Homeschooling in the United States: 2012

Since 1999, the National Household Education Surveys Program (NHES), conducted by the U.S. Department of Education’s National Center for Education Statistics (NCES) in the Institute of Education Sciences, has collected nationally representative data that can be used to estimate the number of homeschooled students in the United States.

This report provides estimates of the number, percentage, and characteristics of homeschooled students in the United States in 2012 and provides historical context by showing overall estimates of homeschooling in the United States since 1999.

Infographic thumbnail: Homeschooling in the U.S.It also provides homeschooled students’ learning context by examining reasons for homeschooling, sources of curriculum, parent preparation for homeschooling, students’ online course-taking, and math and science subject areas taught to homeschooled students during home instruction.

National Totals and Characteristics of Homeschooled Students

  • The percentage of students ages 5–17 with a grade equivalent of kindergarten through grade 12 who are homeschooled—the homeschooling rate—has increased over time. In 2012, there were an estimated 1.8 million homeschooled students in the United States, which is an increase from 850,000 in 1999, when estimates were first reported.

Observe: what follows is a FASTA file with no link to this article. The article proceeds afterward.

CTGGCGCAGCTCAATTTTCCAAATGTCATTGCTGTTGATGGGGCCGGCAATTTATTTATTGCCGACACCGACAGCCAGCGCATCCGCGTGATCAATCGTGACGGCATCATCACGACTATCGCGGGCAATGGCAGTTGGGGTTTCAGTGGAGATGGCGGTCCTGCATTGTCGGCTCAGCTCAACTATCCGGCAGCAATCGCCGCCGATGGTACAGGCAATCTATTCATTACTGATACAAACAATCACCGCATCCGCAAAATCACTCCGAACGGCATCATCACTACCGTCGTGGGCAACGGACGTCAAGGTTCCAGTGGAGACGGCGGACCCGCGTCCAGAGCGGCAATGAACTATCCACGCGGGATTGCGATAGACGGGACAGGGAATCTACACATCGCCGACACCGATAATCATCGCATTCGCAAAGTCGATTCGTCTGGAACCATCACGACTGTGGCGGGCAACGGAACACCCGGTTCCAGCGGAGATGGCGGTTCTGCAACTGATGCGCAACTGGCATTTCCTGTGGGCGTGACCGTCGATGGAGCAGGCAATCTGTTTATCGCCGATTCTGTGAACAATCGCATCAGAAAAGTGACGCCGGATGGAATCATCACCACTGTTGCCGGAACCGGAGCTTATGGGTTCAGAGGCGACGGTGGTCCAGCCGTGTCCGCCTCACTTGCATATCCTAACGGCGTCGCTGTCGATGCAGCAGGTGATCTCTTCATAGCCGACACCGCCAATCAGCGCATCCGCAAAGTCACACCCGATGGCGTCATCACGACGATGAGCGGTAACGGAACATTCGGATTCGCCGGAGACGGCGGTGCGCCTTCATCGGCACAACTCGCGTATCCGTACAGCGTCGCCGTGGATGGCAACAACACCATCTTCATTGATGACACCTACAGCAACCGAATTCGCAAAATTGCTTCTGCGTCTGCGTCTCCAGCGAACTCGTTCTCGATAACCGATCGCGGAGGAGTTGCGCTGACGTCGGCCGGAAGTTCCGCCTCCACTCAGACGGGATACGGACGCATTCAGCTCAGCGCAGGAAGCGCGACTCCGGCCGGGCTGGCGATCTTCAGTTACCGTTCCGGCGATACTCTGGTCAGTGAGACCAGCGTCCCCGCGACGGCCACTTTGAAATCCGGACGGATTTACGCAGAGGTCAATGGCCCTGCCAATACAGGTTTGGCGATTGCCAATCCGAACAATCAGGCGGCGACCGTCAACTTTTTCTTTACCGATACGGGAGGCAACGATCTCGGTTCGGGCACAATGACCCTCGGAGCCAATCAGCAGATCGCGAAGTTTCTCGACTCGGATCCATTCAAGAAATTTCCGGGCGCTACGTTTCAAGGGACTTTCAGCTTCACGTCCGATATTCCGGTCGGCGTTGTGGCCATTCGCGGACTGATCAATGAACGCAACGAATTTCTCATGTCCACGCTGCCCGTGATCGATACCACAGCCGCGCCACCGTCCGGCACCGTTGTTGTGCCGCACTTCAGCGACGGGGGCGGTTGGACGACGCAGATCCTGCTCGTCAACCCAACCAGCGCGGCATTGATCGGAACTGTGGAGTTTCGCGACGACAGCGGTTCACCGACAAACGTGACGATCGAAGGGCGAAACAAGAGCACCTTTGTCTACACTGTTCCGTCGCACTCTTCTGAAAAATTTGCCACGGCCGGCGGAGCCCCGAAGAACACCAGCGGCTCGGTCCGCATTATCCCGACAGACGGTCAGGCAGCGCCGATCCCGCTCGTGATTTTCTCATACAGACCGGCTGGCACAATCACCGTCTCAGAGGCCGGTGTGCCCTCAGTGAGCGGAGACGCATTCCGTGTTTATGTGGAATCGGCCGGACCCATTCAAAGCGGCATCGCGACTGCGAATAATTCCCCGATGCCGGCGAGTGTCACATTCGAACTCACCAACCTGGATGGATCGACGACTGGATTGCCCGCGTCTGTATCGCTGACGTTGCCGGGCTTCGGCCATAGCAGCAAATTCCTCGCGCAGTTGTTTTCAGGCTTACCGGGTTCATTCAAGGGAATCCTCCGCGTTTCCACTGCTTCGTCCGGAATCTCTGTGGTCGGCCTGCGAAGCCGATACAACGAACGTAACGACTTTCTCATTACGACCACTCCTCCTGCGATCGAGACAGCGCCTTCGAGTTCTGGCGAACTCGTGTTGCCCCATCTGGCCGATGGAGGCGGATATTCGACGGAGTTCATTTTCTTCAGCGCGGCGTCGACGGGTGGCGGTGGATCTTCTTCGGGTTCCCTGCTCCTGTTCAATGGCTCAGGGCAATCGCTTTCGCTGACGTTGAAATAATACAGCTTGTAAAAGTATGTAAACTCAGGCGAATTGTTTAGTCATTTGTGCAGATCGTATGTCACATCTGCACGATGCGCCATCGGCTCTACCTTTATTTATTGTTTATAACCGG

• The homeschooling rate increased from 1.7 percent in 1999 to 3.4 percent in 2012. Most homeschooled students were White (83 percent) and nonpoor (89 percent), lived in rural or suburban areas and cities, and spanned all grade equivalents.

The Learning Context of Homeschooled Students

  • Nine in 10 homeschooled students’ parents reported that concern about schools’ environments was an important reason for their decision to homeschool.
  • Websites, homeschooling catalogs, public libraries, and bookstores were the more frequently cited sources of curriculum for homeschooled students in 2012. Curricula from public and private schools were among the least cited.
  • About a quarter of homeschooled students had parents who took a course to prepare for their child’s home instruction.
  • About a third of middle school-level homeschooled students (35 percent) and a third of high school-level (34 percent) homeschooled students took online courses.
  • Most high-school level homeschooled students had home instruction that included basic algebra (88 percent), earth sciences or geology and biology (69 percent each).